Traditional Portrait Painting Step by Step

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Ever wonder how the masters achieved those rich colors and life like images? Well read on.

In this tutorial you can follow along as I create a beautiful portrait of a child done in oils using traditional painting techniques. I originally posted this tutorial on instructibles a few years back.

Step 1:

The early painters used wood panels as supports for their paintings. Canvas came along later. I like painting on Masonite panels treated on both sides with gesso. You can also use primed canvas if that is your preference.

Gesso is a quick drying acrylic paint that is used to prime what ever surface you choose to paint on. As it drys it shrinks, so by priming both sides of a rigid surface like Masonite it prevents warping. I apply a minimum of three coats alternating the direction of brush strokes by 90 degrees between each coat.

After the gesso has fully dried I sand the surface with fine sand paper to get a smooth surface. While some sanding is necessary how smooth you sand it is a matter of personal preference.

Step 2:

Having properly prepared my panel I am now ready to lay out my painting. Working from a reference photograph I sketch in the main features using charcoal. This is a good time to note initial proportions and angles between the primary elements in your painting.

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Many painters like to lightly seal the under drawing with a fixative before they start painting. If I were starting immediately with color, I might be tempted to set the drawing to prevent the charcoal from muddying the pigments. Fortunately I will not be laying color in until later in the process and I prefer to have the drawing blend into the initial under painting.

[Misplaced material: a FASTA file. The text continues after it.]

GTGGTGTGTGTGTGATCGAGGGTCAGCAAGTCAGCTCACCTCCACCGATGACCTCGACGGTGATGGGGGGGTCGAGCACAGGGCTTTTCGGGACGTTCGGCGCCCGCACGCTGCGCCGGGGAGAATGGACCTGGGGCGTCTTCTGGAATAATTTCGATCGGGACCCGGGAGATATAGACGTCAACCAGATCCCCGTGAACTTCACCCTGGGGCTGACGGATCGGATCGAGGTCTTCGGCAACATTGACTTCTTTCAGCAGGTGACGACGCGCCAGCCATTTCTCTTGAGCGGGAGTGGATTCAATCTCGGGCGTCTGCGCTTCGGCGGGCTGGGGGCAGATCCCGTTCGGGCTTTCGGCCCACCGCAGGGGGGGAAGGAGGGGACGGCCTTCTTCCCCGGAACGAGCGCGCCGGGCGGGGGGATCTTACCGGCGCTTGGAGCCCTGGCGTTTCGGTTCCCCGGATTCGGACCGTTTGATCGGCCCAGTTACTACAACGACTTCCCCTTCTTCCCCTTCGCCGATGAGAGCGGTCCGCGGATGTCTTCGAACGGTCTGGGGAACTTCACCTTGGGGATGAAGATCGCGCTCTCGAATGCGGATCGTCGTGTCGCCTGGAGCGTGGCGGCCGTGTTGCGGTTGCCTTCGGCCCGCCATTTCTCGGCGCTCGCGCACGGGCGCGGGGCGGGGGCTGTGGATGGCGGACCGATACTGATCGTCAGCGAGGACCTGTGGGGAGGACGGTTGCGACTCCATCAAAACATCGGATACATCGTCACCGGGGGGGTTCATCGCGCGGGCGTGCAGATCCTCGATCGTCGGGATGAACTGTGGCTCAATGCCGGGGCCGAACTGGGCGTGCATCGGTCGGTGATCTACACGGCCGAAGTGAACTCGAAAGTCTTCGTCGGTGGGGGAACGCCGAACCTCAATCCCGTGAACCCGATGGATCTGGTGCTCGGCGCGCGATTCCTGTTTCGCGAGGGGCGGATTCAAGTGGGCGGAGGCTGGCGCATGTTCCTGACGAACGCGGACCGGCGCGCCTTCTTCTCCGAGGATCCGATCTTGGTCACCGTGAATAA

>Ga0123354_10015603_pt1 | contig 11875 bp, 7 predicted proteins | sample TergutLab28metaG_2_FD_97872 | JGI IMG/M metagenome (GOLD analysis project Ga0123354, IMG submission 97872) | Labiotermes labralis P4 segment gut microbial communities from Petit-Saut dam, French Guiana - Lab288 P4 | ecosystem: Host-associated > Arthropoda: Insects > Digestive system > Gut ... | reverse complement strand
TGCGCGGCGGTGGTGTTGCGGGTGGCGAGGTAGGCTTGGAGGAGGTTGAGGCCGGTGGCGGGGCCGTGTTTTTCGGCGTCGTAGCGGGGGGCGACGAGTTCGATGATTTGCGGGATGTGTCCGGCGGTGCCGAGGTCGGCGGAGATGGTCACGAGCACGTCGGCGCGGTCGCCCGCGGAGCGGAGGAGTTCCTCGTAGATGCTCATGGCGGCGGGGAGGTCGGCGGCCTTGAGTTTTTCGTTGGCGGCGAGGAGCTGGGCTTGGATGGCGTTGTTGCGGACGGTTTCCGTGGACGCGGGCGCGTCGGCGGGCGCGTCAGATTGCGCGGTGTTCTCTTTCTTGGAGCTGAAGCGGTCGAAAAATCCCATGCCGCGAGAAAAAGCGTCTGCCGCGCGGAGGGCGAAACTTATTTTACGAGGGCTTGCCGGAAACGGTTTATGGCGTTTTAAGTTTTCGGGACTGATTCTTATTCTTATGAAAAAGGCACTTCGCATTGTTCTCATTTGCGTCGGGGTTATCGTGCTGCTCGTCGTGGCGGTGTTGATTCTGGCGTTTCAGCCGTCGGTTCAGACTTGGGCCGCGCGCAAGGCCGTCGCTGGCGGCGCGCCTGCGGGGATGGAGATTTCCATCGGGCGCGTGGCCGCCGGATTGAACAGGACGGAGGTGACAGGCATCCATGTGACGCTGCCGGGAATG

Step 3: Now the fun begins.

Picture of Early in the painting process you want to paint “lean”. This means limiting the amount of oil mixed in with your pigments. You may have heard the expression “fat over lean” referring to painting with oils. The reason for this has to do with the flexibility, adhesion and shrinkage of subsequent layers of paint. “Fat” paint applied too early with leaner pigments on top can cause the painting to develop cracks over time and the paint to peel and flake.

At this stage I more interested in establishing the main areas of light and dark as well as toning the entire working surface. I loosely lay in my first layer of paint, slightly thinned with odorless mineral spirits. Do not thin the paint too much as it can compromise the strength of the paint film. This is the only time I use a solvent in my paint. The solvent not only thins the paint, but also acts as a drier, speeding up the cure rate of the oil paint. Since oil paints are not water based, technically they do not dry, rather they cure through an oxidation process.

I limit my pallet to cremnitz white, a more refined form of flake white and therefore lead based. This is a very lean paint with a stiff consistency. It gives good coverage and dries more quickly than titanium white. You can substitute the cooler titanium white if you wish but stay away from zinc based white pigments as they have a tendency to cause peeling.